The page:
After his conviction for possession of less than one ounce of marijuana, the defendant asserts as error the overruling of his motion to suppress certain physical evidence. It is contended that there was no basis to search the defendant.
The facts adduced on the hearing are as follows: The arresting officer testified that on January 30, 1976 at 1:25 a.m. he responded to a call regarding a suspicious vehicle with a suspicious person inside it; he found the defendant sitting at the wheel in a vehicle parked in the middle of Hurley Circle; that this was an area which had a number of resident burglaries and vandalism; that Hurley Circle was a horseshoe type street and was not well-lighted. The officer approached the vehicle and asked the defendant to step outside and produce identification. The officer then questioned the defendant, asking "what he was doing there at that time of the morning, parked in that location; and he stated to me that he had stopped there to drink a beer before going home." The officer then testified. "This explanation did not satisfy my curiosity as to why he was there, and I had him turn around and place his hands on the car and advised him I was going to give him a frisk search." A small capsule bottle "approximately two, two and half inches in length" was found, containing marijuana. The defendant was then placed under arrest.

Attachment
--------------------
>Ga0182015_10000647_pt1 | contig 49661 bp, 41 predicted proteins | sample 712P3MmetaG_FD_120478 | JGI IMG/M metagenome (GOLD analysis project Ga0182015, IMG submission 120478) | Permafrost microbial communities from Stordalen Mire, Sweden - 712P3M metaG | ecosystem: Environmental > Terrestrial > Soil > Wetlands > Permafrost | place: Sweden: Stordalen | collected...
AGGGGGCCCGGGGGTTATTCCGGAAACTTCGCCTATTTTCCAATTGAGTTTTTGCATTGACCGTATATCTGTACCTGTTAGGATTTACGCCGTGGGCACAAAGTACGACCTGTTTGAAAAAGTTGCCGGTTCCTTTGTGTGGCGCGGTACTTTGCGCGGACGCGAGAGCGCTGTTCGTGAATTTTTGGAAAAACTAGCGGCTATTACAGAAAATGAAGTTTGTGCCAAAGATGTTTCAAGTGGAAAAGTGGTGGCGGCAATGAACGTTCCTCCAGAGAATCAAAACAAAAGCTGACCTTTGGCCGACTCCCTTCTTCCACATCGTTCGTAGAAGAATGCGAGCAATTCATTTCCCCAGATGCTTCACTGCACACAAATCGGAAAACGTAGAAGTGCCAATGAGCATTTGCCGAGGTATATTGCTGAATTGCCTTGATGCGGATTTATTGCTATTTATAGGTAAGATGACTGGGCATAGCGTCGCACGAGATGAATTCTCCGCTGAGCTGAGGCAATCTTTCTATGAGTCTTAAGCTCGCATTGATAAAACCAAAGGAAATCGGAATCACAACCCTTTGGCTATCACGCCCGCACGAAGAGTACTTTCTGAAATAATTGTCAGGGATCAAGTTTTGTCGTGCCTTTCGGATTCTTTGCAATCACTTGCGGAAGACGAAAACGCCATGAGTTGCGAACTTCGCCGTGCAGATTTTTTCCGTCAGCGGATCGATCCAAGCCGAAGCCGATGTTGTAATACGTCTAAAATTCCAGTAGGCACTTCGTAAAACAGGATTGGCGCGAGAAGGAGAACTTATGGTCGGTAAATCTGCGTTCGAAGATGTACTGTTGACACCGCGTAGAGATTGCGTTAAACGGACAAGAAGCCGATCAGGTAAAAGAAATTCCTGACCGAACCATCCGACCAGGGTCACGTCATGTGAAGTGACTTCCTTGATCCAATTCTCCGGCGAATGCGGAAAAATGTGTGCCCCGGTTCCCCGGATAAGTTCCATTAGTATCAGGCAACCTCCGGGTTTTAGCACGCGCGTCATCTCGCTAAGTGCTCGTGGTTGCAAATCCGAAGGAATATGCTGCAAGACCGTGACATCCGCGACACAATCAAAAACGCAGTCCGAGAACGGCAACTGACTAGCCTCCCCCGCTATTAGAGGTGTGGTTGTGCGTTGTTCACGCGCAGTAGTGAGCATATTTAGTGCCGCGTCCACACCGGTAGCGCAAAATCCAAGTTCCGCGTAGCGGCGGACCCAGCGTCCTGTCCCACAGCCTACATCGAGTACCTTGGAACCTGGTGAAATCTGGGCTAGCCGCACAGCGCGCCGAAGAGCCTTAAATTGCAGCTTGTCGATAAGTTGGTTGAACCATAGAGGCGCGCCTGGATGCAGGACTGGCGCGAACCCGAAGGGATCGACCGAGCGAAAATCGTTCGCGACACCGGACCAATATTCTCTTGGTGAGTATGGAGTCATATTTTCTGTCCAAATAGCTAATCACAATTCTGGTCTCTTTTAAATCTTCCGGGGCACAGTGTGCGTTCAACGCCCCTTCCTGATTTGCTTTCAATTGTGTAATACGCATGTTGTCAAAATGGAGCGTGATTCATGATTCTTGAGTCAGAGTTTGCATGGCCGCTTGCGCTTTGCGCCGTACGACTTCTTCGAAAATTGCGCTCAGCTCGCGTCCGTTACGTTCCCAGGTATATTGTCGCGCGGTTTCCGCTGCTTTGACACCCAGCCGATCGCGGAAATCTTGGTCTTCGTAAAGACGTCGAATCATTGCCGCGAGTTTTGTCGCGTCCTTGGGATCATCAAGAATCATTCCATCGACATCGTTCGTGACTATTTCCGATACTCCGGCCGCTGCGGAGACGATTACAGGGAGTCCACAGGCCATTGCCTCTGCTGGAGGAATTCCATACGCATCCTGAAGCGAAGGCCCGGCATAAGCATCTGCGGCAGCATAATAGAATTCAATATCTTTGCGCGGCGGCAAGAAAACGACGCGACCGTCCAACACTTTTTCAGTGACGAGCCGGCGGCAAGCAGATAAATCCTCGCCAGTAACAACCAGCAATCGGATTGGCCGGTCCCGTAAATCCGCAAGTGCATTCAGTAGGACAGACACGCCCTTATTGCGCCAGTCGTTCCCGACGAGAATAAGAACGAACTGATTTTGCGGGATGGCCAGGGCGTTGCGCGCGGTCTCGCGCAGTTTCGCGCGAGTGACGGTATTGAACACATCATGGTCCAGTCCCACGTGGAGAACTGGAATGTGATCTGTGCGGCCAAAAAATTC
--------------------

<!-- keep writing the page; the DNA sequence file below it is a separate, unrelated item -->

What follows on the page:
On cross examination the officer stated he believed a frisk was necessary because it was not a well-lit area, "we had to investigate a suspicious person" and "I was not satisfied with his explanation as to why he was there." Explaining this, the officer testified: "It just didn't seem logical that someone would stop at that particular area; and for my own personal safety is why I decided to frisk him." The officer admitted that when he felt the bottle in the defendant's right front pocket he did not know exactly what it was. It was brought out that a small .22 pistol was about that size but would be considerably heavier. Held:
In "stop and frisk" situations "[t]o justify a warrantless intrusion of this nature, the state must be able to point to specific and articulable facts, which, together with rational inferences drawn therefrom, reasonably warrant the intrusion . . . What is demanded of the police officer, as the agent of the state, is a founded suspicion, some necessary basis from which the court can determine that the detention was not arbitrary or harassing." Brisbane v. State, 233 Ga. 339
, 341 (211 SE2d 294
) citing Terry v. Ohio, 392 U. S. 1, 16 (88 SC 1868, 20 LE2d 889) (1968); Adams v. Williams, 407 U. S. 143, 146 (92 SC 1921, 32 LE2d 612) (1972).
In Smith v. State, 140 Ga. App. 94
, 95 (230 SE2d 101
), this court pointed out ". . . in the case of a self-protective search for weapons, the police officers must be able to point particularly to facts from which it reasonably can be inferred that the individual is armed and dangerous."
The sequence of events was that the officer had the defendant get out of the car and furnish identification; thereupon the officer questioned the defendant and then frisked him. Here, under the Smith case, supra, and other recent cases of this court, the evidence did not contain sufficient specific and articulable facts which coupled with reasonable inferences would justify the search. Nix v. State, 138 Ga. App. 122 (3) (225 SE2d 714)
; Smith v. State, 139 Ga. App. 129
, 131 (2) (227 SE2d 911
); Hill v. State, 140 Ga. App. 121
, 123 (230 SE2d 336
Clarence H. Clay, Jr., Solicitor, John R. Sikes, James M. Wootan, Assistant Solicitors, for appellee.